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Firing angle in a rectifier

by daveo91
Tags: angle, firing, rectifier
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Dec5-12, 09:58 AM
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I have recently been covering firing angles in rectifiers at uni. I didn't really understand it in the lecture, and the tutorial questions/one to one with the lecturer didn't help either.

It would also seem that the internet isn't of much help either from a quick Google search and as we now have a coursework question on this subject all the relevant textbooks are out in the library.

So I was wondering if anyone has any good links to resources on rectifiers, in particular on calculating the firing angle.

From what I understand it "can't" be calculated?
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jim hardy
Dec5-12, 04:34 PM
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what you need is GE's "SCR MAnual", an exhaustive text on that field. They literally wrote the book that trained generations of engineers. Look for fourth or third edition if you buy one. They're usually on EBAY..

Meantime -have you tried searching on phrase "Phase control thyristor" ?

old jim
Dec6-12, 06:13 AM
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Quote Quote by daveo91 View Post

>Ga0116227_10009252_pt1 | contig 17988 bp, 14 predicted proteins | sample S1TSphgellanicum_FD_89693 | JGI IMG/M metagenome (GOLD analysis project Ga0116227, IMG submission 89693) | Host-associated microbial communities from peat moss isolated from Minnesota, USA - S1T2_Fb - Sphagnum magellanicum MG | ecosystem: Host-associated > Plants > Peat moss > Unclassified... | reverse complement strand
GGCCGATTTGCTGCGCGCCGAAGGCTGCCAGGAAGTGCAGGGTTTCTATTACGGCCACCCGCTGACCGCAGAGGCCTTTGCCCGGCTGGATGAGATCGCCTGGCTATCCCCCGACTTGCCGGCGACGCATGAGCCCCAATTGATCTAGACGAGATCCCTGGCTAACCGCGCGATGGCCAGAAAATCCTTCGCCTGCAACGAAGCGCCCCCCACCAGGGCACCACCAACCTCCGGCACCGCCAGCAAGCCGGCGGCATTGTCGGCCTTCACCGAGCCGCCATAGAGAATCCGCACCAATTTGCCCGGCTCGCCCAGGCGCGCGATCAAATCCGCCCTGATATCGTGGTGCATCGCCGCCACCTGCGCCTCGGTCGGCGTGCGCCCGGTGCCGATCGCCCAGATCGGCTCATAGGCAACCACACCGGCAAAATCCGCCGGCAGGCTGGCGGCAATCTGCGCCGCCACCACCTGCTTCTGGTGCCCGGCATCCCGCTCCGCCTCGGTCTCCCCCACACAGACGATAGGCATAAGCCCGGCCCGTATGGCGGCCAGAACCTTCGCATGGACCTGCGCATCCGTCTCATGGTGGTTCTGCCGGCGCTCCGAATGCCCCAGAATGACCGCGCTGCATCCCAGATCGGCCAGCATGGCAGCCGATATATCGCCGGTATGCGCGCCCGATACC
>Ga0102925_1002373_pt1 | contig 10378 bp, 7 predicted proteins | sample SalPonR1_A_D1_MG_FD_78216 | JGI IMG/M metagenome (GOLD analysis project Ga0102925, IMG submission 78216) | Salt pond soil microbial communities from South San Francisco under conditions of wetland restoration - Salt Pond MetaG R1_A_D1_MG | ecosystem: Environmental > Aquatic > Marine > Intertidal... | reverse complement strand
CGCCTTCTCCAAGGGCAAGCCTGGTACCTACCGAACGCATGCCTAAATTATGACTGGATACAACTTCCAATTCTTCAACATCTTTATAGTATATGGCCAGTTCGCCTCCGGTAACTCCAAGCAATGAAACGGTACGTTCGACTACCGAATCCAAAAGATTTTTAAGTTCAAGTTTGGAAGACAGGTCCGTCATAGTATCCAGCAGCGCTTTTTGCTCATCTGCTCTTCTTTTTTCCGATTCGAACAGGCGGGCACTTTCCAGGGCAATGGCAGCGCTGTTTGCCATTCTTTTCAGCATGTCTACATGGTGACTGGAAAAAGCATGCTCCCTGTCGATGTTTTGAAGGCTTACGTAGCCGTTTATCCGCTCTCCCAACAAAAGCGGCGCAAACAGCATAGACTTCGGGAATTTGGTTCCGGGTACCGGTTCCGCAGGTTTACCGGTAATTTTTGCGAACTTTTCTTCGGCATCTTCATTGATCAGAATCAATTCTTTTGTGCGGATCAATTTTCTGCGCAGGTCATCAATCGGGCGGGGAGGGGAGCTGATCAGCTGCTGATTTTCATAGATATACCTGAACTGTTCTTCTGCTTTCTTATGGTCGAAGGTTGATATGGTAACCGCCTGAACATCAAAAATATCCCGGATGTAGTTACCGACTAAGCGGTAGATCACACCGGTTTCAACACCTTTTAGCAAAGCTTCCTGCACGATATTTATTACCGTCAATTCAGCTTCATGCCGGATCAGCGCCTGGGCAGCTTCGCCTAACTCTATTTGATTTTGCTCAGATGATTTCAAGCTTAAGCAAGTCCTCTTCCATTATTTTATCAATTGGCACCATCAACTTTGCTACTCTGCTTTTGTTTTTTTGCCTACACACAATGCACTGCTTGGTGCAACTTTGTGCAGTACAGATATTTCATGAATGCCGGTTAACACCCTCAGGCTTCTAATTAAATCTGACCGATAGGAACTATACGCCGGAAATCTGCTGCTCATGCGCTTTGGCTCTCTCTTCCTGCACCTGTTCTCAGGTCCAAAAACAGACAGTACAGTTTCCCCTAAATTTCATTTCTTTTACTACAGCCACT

From what I understand it "can't" be calculated?
Such a sweeping statement, it's bound to be wrong for some cases, at least. What are the factors that have led you to conclude that it can't be calculated?

Dec6-12, 09:58 AM
P: 563
Firing angle in a rectifier

I am assuming you mean what should the firing angle be for a given load? This is actually pretty difficult to calculate - they are almost always dependent on a (real time)control feedback loop - for ether constant current output or constant voltage. Light dimmers are the biggest users - but this is not a precise application and you do not set by phase angle - you adjust by light.

There are many factors affecting the energy throughput a Thyristor controller: The Source, The thyristors themselves change with temperature, and the load - all vary over time.

For Example if you build a basic DC supply with thyristors ( controlled rectifier), and have the firing angle set with something like a potentiometer ( e.g. no realtime control) - you set the phase angle to get a voltage under no load, then you use the DC supply - and the DC voltage is no longer at the set point.

I would guess - you could theoretically define ALL of the circuit, and calculate a necessary phase angle - but IMO this would just be an exercise - and I can not think of any pracatical application.

And yes the GE SCR Manual is the Bible - Looking through this now (Chapter nine) it has mostly reference graphs for relating Load Voltage to Phase control ( based on source voltage) - but also with notes concerning the type of load. And they reference 15 different typologies. Note- reference to my comments above the section discussing calcuating phase angle being just an exercise - The Manual has 9 pages out of a 600 page book - discussing these calculations....

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